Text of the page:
The following possible solutions for ventilated patients were initially considered: attaching a CBRN filter to the air intake port of the ventilator, enclosing the patient and the ventilator in a gas-proof tent, and attaching the ventilator air intake port to a cylinder of compressed air or oxygen, which would be closed to the environment.

Preliminary experiments showed that adapting CBRN filters to cover the air intake ports of ventilators was not a feasible mass solution, because the configurations of air-intake ports differ between different ventilator models, for some of which it was impossible to attach a CBRN filter in a way that would reliably prevent contaminated air from entering. Gas-proof tents are prohibitively expensive, and erecting them is labor-intensive, making them, too, an unrealistic mass solution for all ventilated patients [14]. In addition, use of such tents is not feasible in ICUs, where rapid and unhindered access to the ventilated patient is essential at all times. Nor are such tents suitable for use in chronic-care and rehabilitation facilities, where a single member of staff may be responsible for, and therefore need repeated access to, several patients simultaneously. Cylinders of compressed gas were found to be appropriate for ICU ventilators that operate on compressed air, but not for home ventilators that draw in room air; moreover, this solution would only be effective for a limited period of time, until the contents of the cylinder ran out.

We therefore determined that the only practical, affordable and universally applicable solution to the problem of CBRN protection for ventilated patients during a TIC dispersion incident would be to attach a CBRN filter not to the air-intake port of each ventilator, but to the air-outflow port. This would ensure that even if the ventilator itself was contaminated, all air reaching the patient would be adequately filtered of contaminants; in addition, this solution would ensure that the period of time during which a ventilator could operate during suspected exposure to the toxic compounds would be practically unlimited, and that caregivers would have unhindered access to the ventilated patient at all times. Since the diameter of air-outflow ports on all ventilators conforms to a universal 22 mm standard, mass-production of a CBRN filter that would fit onto the air-outflow port of any model of ventilator in an airtight manner would be both possible and inexpensive.

The solution of attaching a CBRN filter to the air-outflow port of a ventilator, however, raised concerns that the increased resistance to airflow caused by the filter might impact adversely on the efficacy of the patient’s ventilation. For this reason, we elected to evaluate the safety, in an animal model, of adding a CBRN filter to the air-outflow tract of standard mechanical ventilators.


Animal study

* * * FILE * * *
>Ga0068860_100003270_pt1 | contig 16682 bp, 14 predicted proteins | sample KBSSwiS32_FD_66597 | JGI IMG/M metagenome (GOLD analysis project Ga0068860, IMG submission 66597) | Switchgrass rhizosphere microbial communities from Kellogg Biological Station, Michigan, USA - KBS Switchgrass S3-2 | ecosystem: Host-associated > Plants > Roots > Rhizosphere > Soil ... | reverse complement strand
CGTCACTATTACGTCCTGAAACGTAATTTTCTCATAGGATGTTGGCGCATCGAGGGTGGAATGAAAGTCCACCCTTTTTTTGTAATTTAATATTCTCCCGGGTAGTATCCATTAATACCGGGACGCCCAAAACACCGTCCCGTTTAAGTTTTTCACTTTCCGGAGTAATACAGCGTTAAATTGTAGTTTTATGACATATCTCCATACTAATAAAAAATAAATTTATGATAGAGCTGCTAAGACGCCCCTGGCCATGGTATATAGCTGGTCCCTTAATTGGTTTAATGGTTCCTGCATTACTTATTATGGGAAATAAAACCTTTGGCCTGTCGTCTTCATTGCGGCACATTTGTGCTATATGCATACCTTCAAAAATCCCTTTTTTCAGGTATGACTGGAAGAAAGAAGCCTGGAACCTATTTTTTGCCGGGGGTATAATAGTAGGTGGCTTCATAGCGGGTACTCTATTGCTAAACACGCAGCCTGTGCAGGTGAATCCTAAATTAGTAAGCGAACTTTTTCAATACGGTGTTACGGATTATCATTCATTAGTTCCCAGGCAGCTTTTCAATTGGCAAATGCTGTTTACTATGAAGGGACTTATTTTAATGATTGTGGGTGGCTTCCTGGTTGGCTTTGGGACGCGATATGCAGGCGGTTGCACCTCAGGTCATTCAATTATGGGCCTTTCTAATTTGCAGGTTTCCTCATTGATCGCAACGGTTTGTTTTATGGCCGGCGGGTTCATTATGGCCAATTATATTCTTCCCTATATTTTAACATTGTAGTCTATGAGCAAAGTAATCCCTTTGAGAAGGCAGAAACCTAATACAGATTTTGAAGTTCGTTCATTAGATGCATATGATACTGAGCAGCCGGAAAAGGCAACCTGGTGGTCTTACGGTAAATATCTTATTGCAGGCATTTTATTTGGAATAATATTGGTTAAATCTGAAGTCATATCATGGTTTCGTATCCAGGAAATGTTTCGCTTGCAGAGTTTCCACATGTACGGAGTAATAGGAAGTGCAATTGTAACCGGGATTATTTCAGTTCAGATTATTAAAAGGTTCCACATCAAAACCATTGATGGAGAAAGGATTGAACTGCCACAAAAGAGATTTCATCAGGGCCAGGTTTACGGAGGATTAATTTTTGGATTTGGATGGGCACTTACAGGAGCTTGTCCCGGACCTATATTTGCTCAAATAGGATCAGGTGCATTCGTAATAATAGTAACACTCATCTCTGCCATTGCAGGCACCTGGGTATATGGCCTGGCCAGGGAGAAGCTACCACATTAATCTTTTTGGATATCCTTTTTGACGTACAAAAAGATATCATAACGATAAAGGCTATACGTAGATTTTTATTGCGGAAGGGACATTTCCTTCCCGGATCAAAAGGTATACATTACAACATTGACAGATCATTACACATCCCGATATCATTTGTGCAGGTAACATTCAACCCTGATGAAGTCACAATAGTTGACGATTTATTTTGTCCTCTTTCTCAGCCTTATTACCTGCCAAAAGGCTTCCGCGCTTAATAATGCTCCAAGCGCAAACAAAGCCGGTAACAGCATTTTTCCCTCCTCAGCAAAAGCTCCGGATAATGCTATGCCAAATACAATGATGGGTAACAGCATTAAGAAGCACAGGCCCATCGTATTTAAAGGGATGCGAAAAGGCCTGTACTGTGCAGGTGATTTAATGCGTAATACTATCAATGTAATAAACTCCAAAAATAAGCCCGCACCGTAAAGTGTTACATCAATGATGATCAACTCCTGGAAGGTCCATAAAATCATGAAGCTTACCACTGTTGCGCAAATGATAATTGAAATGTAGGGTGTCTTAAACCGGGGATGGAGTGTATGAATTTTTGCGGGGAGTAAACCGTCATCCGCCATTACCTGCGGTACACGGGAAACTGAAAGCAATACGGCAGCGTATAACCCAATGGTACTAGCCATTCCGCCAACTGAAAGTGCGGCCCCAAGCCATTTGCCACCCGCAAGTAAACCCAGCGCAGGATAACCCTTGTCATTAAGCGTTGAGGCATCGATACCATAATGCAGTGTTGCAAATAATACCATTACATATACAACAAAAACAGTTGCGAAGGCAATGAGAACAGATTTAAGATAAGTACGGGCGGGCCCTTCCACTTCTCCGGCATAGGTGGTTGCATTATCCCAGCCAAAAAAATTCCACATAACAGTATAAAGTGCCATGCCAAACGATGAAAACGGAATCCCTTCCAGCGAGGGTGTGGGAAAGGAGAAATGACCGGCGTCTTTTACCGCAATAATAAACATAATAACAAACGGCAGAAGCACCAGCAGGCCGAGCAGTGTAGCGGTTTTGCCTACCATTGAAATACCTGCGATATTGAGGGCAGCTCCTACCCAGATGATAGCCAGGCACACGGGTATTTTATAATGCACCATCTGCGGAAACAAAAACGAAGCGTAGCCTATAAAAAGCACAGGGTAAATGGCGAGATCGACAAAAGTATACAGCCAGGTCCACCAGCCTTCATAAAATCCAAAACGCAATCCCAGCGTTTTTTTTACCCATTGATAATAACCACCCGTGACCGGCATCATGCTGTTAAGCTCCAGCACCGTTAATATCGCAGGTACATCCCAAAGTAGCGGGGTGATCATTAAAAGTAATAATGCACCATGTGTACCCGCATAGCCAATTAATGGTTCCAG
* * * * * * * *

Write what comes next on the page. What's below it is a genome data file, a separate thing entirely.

A standard M-80 CBRN filter (Shalon Industries, Kiryat Gat, Israel) was customized to fit standard 22 mm diameter ventilation tubing (Fig. 1). The M-80 filter is commonly issued to both civilians and military personnel in Israel, and is in compliance with generally accepted volume and resistance standards worldwide. A healthy 30 kg Landrace pig was anesthetized with a combination of Diazepam and Ketamine, and intubated with a 7 mm endotracheal tube. The animal was then ventilated using three different models of ventilators representing typical examples of home and ICU ventilators in Israel (Synchrony, Respironics Inc, Murraysville PA; iVent, Versamed Ltd, Israel; and LTV-1000, Pulmonetic Systems, Minneapolis MN), and 17 different ventilation protocols that were designed to be representative of typical home and ICU ventilation settings (Table 1). For each ventilator model and ventilation protocol, the animal was ventilated first without, and then with, a CBRN filter added in-line to the ventilation tubing. Physiological indices (oxygen saturation, inspired CO2 [FiCO2], end tidal CO2 [etCO2], inspired oxygen [FiO2], respiratory rate [RR], and heart rate [HR]) and airflow parameters (peak inspiratory pressure [PIP], positive end expiratory pressure [PEEP], and tidal volume [TV]) were measured with and without the CBRN filter in place. Protocols 1 through 3 used volume cycled ventilation, protocols 4 through 6 used time-cycled pressure-limited ventilation, and protocols 7 through 12 used flow-cycled (pressure support) ventilation, as typically supplied by bilevel ventilators. For ventilation protocols 1 through 12 the CBRN filter was positioned between the ventilator and the animal’s respiratory circuit (Fig. 1). This was assumed to be the ideal positioning for the CBRN filter, as it achieves CBRN filtration of all inspiratory gas flow, without impacting on expiratory gas flow at all. However, so as to evaluate the potential physiological impact of the CBRN filter when exposed to expiratory airflow, in protocols 13 through 16, using time-cycled pressure-limited ventilation, the CBRN filter was positioned between the animal’s respiratory circuit and endotracheal tube, such that both inspiratory and expiratory gas flow passed through the filter (Fig. 2). Between changes in protocols 1 through 16, and after addition or removal of the CBRN filter, the animal was allowed to stabilize for 3–5 min before physiological and airflow measurements were made. So as to evaluate the potential impact of a longer period of ventilation through an CBRN filter, in protocol number 17 volume-cycled ventilation through a CBRN filter was maintained uninterrupted for 30 min before physiological measurements were recorded.